Latch 16 as shown in FIG. 2 presents a pair of opposed C-shaped detent members joined by a flattened midsection 112. The latch 16 is coupled to the end section of a fence portion by a block 114 which is fixedly coupled, as by welding, to midsection 112 and which contains apertures to permit attachment of a U-bolt by a pair of nuts 118. In preferred forms, latch 16 is constructed in two longitudinal halves of resilient metal and is coupled to a steel block about 2 inches square to accommodate a U-bolt of appropriate size for attachment to the fence.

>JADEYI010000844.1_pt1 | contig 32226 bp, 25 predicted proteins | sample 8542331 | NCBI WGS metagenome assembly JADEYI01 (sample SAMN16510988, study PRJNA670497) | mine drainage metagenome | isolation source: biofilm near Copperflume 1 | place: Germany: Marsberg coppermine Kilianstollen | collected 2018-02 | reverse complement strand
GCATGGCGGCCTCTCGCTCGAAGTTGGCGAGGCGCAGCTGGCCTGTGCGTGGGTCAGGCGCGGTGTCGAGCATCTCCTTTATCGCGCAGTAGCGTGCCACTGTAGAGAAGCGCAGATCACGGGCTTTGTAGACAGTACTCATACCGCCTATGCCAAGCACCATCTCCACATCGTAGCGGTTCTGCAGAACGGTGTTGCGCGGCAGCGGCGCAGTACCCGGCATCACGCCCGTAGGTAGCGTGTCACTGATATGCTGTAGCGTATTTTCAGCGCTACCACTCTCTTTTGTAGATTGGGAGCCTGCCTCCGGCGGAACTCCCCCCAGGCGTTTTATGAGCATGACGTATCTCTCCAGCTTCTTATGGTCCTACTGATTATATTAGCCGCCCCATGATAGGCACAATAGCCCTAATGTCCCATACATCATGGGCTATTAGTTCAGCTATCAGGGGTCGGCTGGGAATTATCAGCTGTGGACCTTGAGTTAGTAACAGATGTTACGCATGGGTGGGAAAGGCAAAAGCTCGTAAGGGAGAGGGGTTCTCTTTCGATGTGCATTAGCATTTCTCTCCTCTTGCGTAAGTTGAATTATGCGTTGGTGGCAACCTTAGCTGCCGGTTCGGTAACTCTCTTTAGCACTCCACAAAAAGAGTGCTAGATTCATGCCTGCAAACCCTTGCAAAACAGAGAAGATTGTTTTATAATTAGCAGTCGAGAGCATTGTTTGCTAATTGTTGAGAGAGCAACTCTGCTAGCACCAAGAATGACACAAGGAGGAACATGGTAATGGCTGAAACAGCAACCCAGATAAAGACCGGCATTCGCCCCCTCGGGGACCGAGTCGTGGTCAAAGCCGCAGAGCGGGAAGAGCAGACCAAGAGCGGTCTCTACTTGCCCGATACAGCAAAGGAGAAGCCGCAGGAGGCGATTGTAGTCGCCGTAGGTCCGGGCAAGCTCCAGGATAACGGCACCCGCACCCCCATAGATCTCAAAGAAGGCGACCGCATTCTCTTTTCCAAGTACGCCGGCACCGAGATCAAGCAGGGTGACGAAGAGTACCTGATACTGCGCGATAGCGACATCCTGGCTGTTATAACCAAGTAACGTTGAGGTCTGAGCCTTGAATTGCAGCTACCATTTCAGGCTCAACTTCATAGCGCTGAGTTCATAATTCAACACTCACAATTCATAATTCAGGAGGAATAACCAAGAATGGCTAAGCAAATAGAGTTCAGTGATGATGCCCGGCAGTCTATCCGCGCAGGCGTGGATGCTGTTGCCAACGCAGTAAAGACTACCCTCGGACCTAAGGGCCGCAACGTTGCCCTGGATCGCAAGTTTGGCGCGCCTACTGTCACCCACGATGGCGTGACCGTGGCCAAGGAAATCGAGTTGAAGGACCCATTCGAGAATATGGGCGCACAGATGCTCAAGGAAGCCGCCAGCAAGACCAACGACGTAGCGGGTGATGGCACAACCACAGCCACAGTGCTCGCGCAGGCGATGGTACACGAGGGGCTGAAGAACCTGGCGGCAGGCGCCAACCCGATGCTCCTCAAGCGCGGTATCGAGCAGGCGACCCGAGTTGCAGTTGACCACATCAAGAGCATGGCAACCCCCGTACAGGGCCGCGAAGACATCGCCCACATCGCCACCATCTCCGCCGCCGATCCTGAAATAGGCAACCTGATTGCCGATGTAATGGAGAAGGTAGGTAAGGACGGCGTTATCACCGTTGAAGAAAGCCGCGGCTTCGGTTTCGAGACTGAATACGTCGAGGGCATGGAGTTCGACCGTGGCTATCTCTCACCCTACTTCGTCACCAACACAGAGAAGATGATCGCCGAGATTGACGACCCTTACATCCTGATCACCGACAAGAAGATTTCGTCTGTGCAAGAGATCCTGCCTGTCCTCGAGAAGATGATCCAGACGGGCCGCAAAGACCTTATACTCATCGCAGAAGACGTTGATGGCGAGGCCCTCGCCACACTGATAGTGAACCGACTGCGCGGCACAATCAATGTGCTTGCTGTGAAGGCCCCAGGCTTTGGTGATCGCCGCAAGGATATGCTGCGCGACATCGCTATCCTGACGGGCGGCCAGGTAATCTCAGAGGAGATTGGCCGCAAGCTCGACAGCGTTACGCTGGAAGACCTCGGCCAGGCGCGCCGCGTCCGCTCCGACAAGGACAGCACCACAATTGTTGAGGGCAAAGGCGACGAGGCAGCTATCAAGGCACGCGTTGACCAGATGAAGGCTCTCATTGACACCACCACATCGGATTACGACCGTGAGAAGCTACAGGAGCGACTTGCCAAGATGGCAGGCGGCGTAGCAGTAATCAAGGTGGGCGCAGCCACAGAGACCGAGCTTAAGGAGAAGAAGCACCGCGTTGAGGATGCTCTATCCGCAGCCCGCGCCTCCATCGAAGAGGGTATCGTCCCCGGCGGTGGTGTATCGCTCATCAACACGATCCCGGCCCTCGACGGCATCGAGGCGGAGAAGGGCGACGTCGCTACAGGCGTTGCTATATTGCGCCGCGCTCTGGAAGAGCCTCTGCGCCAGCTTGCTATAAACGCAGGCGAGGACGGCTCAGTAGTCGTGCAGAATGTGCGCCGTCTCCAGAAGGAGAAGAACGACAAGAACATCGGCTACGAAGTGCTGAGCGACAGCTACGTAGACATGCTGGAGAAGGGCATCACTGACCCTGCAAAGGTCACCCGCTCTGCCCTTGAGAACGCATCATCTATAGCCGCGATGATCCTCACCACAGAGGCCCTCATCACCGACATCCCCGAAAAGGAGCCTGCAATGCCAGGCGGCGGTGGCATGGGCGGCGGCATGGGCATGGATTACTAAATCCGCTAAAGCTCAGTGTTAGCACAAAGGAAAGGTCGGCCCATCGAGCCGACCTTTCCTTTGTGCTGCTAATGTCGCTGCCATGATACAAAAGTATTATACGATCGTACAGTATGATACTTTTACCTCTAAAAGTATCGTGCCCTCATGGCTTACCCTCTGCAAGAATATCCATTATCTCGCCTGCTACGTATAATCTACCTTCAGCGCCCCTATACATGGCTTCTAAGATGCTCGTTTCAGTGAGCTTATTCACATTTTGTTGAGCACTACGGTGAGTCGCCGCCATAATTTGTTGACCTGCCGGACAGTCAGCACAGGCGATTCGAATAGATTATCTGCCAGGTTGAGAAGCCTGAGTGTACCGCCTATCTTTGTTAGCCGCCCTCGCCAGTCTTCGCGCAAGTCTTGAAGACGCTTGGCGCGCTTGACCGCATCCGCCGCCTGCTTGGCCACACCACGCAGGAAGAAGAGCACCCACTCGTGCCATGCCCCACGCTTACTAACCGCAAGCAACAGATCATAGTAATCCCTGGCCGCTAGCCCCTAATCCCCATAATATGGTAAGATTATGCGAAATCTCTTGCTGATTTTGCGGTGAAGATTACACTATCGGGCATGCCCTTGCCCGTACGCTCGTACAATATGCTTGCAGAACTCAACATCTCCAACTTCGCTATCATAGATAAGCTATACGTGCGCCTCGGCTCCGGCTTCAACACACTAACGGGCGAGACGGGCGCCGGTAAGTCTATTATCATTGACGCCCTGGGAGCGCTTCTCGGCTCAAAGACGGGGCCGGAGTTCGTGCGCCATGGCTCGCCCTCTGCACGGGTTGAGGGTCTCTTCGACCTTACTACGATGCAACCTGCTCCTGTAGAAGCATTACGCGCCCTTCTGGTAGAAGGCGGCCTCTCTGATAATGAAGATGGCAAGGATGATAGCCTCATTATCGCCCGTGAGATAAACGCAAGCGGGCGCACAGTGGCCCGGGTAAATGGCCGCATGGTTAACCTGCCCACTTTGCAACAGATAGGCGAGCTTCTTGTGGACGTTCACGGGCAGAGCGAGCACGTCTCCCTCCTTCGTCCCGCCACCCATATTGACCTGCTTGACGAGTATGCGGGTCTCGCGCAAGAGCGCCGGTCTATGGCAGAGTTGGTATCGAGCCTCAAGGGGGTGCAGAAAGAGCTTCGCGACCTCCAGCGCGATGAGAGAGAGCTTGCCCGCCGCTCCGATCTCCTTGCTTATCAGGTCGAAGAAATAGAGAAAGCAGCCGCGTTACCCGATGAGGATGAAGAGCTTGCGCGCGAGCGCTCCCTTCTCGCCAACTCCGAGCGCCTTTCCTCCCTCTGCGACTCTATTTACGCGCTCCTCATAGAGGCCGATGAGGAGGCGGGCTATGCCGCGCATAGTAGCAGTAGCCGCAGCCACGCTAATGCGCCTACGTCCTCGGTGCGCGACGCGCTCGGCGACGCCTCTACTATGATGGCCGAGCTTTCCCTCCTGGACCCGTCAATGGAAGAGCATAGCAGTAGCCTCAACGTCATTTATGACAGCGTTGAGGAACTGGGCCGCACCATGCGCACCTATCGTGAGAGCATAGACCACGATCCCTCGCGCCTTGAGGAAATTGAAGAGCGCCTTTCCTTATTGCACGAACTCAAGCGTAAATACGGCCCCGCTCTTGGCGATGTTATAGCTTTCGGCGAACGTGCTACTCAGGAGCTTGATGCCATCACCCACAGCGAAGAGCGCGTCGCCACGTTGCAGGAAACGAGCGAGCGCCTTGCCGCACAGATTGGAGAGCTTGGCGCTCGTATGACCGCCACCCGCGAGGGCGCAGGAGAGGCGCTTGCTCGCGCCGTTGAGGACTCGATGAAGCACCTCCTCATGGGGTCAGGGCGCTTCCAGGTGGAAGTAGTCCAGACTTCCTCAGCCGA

In use, a gate section 18 or 20 is pushed forwardly by the front bumper of a vehicle such as a truck or car to enable passage of the vehicle through opening 22. The momentum of the vehicle causes forward movement of the gate section in a predetermined rotational angle about the axis of support post 12. Conjoined gate mounting assembly 58 and upper member 44 including cam follower 48 rotate with the gate section in a forward direction. Cam follower surface 52 is displaced forwardly against upwardly sloping cam rise 40 causing extension of spring 62. Spring 62 prevents the follower from leaving the cam face, and also serves to store rotational and gravitational potential energy. Cam follower engagement surface 52 and edge 53 continue to ride up cam rise surface 40 until follower edge 53 meets cam apex 41 when the gate section is displaced about 90 from closed position 24.